Monday, 17 July 2017

Radaelli's Horseback Sabre Method

**EDIT: A full translation of the cavalry regulations by Chris Holzman is now available here**

As a follow-up to my post from a few months ago in which I released the first volume of the Italian Ministry of War's 1873 cavalry regulations, I have written up a rough English translation of the section detailing the use of the sabre on horseback, which you may view with the following link:

Those of you familiar Masiello's 1891 manual La Scherma di Sciabola a Cavallo will notice the extreme similarity between Masiello's method and that detailed in this manual. Nevertheless, the 1873 cavalry regulations provide some other details that the reader may find interesting. I have also provided a summary of this cavalry system below. For further reading, I highly recommend picking up a copy of Holzman's translation of Masiello's aforementioned cavalry manual.

Guard Positions

The manual gives three guard positions, with all of them being "similar to the guard of 3rd" in Radaelli's system. It only describes the forward guard however, which has the grip above the bridle hand, the point in the direction of the left shoulder, and the edge facing down. The other guards are to the right and the left, which I can only assume are just the normal 3rd guard but with the arm on the right or left side.


The parries that are used on horseback are those of 1st, 3rd, 4th, 5th, 6th, low 3rd, low 4th, semicircle parry to right, and semicircle parry to the left. The parries of 1st to 6th are the same as those described in Del Frate's 1876 text, whilst low 3rd and low 4th are more similar to Rossi's versions of those parries, with the grip next to the right hip for low 3rd, and next to the left hip for low 4th.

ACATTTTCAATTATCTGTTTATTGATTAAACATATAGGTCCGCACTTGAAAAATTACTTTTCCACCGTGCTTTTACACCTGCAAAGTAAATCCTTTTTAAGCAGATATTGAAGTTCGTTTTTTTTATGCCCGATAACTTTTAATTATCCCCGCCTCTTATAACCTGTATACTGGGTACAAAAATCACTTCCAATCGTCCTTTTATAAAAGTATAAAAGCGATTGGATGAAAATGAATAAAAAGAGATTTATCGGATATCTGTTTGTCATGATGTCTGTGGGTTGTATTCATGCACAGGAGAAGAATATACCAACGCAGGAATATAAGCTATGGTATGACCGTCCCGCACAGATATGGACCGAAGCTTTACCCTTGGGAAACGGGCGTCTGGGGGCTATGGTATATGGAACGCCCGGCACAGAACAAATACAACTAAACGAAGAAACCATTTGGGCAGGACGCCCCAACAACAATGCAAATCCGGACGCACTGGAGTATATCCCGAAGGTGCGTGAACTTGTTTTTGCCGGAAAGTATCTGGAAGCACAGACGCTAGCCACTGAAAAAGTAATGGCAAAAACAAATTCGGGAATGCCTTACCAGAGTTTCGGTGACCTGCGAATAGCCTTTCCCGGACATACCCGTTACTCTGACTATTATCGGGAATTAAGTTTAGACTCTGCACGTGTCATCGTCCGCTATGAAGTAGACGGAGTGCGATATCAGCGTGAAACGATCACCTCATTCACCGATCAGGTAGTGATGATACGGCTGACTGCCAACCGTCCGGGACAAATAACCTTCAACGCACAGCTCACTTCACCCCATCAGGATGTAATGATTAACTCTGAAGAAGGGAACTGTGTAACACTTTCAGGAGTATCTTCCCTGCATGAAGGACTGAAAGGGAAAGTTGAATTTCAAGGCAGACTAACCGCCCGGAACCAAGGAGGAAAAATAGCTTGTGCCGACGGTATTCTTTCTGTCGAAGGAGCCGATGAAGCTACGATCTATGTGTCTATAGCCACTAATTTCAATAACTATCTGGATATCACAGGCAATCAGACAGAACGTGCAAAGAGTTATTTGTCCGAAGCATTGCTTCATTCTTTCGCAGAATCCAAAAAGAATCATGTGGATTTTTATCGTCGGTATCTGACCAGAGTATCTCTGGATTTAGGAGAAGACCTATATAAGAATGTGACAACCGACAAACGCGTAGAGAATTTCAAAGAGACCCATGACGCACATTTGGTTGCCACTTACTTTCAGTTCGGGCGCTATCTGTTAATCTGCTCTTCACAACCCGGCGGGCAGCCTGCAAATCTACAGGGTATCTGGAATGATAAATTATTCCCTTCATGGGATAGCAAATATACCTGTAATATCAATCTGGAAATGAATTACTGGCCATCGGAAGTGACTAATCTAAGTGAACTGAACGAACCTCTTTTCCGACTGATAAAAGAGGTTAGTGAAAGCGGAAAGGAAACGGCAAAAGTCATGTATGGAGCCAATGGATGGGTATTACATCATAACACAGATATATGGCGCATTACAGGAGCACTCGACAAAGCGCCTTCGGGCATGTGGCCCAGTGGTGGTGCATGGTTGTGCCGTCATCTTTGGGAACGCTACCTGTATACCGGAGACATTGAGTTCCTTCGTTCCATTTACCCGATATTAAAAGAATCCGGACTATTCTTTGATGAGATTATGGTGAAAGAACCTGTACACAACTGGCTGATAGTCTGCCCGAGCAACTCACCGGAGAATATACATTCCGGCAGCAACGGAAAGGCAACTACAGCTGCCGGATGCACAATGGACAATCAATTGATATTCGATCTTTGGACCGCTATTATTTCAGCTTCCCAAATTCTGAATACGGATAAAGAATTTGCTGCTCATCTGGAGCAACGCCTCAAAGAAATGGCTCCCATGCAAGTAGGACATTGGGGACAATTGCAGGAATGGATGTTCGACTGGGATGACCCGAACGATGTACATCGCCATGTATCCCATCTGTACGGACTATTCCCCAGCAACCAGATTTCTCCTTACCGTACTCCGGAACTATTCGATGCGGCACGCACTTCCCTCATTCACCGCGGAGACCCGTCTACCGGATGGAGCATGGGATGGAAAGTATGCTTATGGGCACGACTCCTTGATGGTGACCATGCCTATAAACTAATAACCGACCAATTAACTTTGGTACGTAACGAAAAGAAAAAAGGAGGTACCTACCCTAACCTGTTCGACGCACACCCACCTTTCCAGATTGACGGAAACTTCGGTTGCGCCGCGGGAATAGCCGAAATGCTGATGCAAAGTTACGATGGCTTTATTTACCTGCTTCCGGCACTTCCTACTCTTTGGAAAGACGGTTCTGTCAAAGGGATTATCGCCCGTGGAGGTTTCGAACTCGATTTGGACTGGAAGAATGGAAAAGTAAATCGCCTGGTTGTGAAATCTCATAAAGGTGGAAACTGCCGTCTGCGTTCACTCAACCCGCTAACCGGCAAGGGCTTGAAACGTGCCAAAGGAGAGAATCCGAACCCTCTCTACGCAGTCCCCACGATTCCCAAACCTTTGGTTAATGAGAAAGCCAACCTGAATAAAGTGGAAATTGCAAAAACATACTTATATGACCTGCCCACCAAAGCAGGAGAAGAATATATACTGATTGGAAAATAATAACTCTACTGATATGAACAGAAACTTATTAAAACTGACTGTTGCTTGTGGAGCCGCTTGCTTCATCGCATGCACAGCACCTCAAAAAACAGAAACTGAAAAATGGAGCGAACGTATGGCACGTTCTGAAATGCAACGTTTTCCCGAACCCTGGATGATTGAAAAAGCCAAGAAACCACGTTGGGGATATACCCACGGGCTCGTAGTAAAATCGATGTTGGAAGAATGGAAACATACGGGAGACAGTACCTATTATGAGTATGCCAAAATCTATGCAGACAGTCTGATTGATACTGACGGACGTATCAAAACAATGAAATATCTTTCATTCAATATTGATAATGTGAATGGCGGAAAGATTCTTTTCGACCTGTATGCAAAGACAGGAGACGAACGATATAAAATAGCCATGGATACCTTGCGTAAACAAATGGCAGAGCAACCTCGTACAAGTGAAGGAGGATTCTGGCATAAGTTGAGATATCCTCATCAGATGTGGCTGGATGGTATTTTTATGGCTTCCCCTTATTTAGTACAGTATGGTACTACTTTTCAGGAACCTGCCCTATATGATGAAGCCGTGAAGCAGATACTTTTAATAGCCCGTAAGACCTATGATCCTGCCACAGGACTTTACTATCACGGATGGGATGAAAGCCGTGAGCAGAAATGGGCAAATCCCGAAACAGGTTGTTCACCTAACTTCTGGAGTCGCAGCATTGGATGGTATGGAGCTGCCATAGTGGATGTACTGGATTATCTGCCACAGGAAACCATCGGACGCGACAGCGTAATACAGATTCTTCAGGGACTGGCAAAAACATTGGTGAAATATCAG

The "semicircle" parries are the same as Masiello describes in his horseback sabre manual, and are used to parry thrusts from bayonets and lances. They are performed by holding the arm and sabre straight up, then vigorously swinging the sabre in a circle, finishing back in the starting position, ready to strike a downward blow.


The cuts are distilled down into descending and horizontal cuts. The descending cuts are performed in the same manner as Radaelli's coup├ęs, and are aimed either at the opponent's head or bridle hand. The horizontal cuts are exactly the same as Radaelli's two molinelli to the face. Note the complete absence of the molinelli to the head and the rising molinelli. In all the blows, the cavalryman must also lean their body in the direction of the blow to increase its power and reach, supporting themselves by leaning on the horse's neck with their bridle arm.


Thrusts are performed either horizontally to an opposing cavalryman's chest or abdomen, or downward towards infantry. The cavalryman brings their elbow back to the line of their shoulders, the sabre in line with the forearm, then thrusts in the desired direction with the supporting movement of the torso.

The Charge

The first row of cavalrymen are in the position described above for the thrust, with their elbow drawn back and the sabre pointing forward in line with the forearm. The second row is in the position of parry of 5th.

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